International students have been told by a High Court judge they can temporarily continue their studies at London Metropolitan University.
The announcement came as the higher education institution in North London was granted permission to pursue a judicial review into the UK Border Agency's (UKBA) decision. In August, London Met Uni's licence to recruit overseas students was revoked, meaning more than 2,600 overseas students faced being sent home.
In another victory for the international students, the National Union of Students (NUS) was given the go ahead to launch an independent intervention on behalf of those studying at London Met Uni.
"The judge is very much on the side of the students," a source who was at the hearing told The Huffington Post UK. "He has made it clear the students should be made part of the decision."
Liam Burns, president of the NUS, said: "The court has signalled its intention to protect legitimate students at London Met and all parties are now working together to achieve that goal."
Around 40 students gathered outside 10 Downing Street on 30 August to hold a silent protest to signify having no voice
Mr Justice Irwin granted interim relief to the students who are already enrolled and those who are due to start this September to allow them to continue their studies at the university, pending resolution of the case.
In his ruling, he said: "It seems to me that the balance of convenience in this case does not favour a restoration which may well be temporary as that will involve new populations of students being brought into the university and engaging in courses of study which may not then be able to be completed."
A final decision on whether the students will be able to finish their course will be made at 4pm on Friday.
Salima Mawji, director at Match Solicitors, a legal service specialising in education law, told The Huffington Post UK students may be able to pursue their own legal challenges, due to the way they had been treated.
"It is only right and proper that the court deals with this application swiftly and makes a decision based on legal argument as the impact on international students is immense.
"The real victims in the current scenario are students who have spent thousands of pounds seeking a British education, only to be told that the institution that they placed their trust and reliance on, has let them down."
She added: "Students know that the decision of the court will either make their degree or break it. Either way, it is clear that the disruption and uncertainty will also count for something for students and legal challenges may still be available as a result of the distress this situation has caused."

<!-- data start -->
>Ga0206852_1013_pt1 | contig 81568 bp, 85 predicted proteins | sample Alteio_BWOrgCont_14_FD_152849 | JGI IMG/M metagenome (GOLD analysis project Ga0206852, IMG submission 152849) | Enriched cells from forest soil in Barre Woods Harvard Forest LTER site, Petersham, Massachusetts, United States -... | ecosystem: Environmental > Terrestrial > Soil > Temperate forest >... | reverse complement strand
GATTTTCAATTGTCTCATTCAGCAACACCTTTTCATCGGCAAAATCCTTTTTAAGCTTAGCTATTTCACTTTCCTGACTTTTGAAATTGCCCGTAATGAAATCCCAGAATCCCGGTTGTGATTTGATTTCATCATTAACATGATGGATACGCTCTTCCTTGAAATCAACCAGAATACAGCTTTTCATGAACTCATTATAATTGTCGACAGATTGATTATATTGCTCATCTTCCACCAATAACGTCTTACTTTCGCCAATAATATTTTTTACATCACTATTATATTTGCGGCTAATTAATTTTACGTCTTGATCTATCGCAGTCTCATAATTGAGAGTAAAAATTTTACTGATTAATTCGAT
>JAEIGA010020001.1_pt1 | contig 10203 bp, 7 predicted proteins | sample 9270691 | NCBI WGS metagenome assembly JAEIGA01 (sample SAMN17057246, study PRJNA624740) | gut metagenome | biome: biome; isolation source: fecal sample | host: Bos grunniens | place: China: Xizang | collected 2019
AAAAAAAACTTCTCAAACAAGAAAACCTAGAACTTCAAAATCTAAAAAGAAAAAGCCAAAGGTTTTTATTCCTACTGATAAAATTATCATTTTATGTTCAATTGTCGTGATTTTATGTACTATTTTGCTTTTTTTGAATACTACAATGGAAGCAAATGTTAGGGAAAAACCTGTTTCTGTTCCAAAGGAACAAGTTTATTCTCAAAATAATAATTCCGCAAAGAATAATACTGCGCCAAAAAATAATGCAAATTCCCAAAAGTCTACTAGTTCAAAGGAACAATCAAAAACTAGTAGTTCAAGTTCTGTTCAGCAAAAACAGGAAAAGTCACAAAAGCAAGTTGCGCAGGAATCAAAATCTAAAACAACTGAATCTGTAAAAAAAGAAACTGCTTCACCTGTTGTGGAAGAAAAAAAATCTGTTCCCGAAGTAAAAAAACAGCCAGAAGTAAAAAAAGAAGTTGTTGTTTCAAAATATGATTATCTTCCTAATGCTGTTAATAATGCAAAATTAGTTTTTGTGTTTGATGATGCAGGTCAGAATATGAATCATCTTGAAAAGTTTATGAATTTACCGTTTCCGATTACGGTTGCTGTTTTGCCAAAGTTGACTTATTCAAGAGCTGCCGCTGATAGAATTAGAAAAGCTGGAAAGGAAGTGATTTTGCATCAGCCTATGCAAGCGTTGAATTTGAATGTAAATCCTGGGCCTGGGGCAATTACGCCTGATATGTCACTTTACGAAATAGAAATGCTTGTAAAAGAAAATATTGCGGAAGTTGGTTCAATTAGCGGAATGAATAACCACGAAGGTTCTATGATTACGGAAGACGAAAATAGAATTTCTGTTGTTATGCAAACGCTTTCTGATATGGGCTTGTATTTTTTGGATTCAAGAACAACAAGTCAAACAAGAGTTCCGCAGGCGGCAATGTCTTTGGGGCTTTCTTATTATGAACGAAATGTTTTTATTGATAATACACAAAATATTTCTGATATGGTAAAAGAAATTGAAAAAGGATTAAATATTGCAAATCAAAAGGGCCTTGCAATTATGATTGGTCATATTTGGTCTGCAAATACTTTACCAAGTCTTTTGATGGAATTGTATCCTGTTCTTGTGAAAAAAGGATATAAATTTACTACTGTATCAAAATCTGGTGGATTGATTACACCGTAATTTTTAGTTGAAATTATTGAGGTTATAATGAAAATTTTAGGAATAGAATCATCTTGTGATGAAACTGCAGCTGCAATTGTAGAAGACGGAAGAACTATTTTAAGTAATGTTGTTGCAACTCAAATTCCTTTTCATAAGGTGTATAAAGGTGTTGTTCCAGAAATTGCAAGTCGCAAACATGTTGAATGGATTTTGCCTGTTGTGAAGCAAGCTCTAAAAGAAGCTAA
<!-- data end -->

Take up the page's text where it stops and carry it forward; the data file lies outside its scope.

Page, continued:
The news has provoked mixed reactions, with Sylvia Milne tweeting HuffPost:
And Luke Cooper tweeting:
While others saying there was "much still to do" and "everything is still in limbo".
London Metropolitan University's highly trusted sponsor (HTS) status was first suspended in July while the UK Border Agency (UKBA) examined alleged failings.
Of 101 sample cases, 26 London Met University students were studying between last December and May even though they had no leave to remain in the UK, UKBA figures showed.
A lack of required monitoring meant there was no proof the overseas students were turning up to lectures in 142 of 250 (57%) sampled records. The figures prompted immigration minister Damian Green to say a "significant proportion" did not have a good standard of English and do not turn up to lectures.
Of the 50 files checked since May for evidence of mandatory English language testing and academic qualifications, 20 showed poor assessment, where documents were either not verified or not held.
The news London Met University would have its visa licence permanently revoked was announced in August, leaving more than 2,000 students facing being sent back to their home country.
Students were originally told they had three months to find an alternative course, leaving many in a state of panic over their unknown future. Tunde, a 28-year-old Nigerian, told The Huffington Post UK: "I have to go back to my country with nothing to show for this."
UKBA's ban creates an "appalling image" of Britain, critics say, with Labour MP Jeremy Corbyn claiming the withdrawal of the university's HTS status would deter foreigners from studying in the UK.
Professor Malcolm Gillies, the university's vice chancellor, has described UKBA's claims as "not particularly cogent".
"I would go so far as to say that UKBA has been rewriting its own guidelines on this issue and this is something which should cause concern to all universities in the UK," he said.
Liam Burns, president of the NUS, said:
"We are concerned that the needs and interests of students are represented in this case, and our independent intervention will look to ensure that voice is heard in the legal proceedings.
"The students at London Met who have been affected by this decision came to London in good faith and have already spent tens of thousands of pounds on their education. It is crucial that their situation is fully considered."
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